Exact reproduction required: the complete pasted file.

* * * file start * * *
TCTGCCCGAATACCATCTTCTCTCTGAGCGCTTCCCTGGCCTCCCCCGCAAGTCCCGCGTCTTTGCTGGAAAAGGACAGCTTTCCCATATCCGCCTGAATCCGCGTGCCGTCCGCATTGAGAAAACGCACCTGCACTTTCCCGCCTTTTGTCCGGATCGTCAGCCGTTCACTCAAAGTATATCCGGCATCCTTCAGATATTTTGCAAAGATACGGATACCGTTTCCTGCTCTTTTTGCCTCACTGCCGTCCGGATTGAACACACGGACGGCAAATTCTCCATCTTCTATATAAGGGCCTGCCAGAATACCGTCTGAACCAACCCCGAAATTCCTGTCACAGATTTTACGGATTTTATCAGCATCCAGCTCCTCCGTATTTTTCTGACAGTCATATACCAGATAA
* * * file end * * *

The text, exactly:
TCTGCCCGAATACCATCTTCTCTCTGAGCGCTTCCCTGGCCTCCCCCGCAAGTCCCGCGTCTTTGCTGGAAAAGGACAGCTTTCCCATATCCGCCTGAATCCGCGTGCCGTCCGCATTGAGAAAACGCACCTGCACTTTCCCGCCTTTTGTCCGGATCGTCAGCCGTTCACTCAAAGTATATCCGGCATCCTTCAGATATTTTGCAAAGATACGGATACCGTTTCCTGCTCTTTTTGCCTCACTGCCGTCCGGATTGAACACACGGACGGCAAATTCTCCATCTTCTATATAAGGGCCTGCCAGAATACCGTCTGAACCAACCCCGAAATTCCTGTCACAGATTTTACGGATTTTATCAGCATCCAGCTCCTCCGTATTTTTCTGACAGTCATATACCAGATAA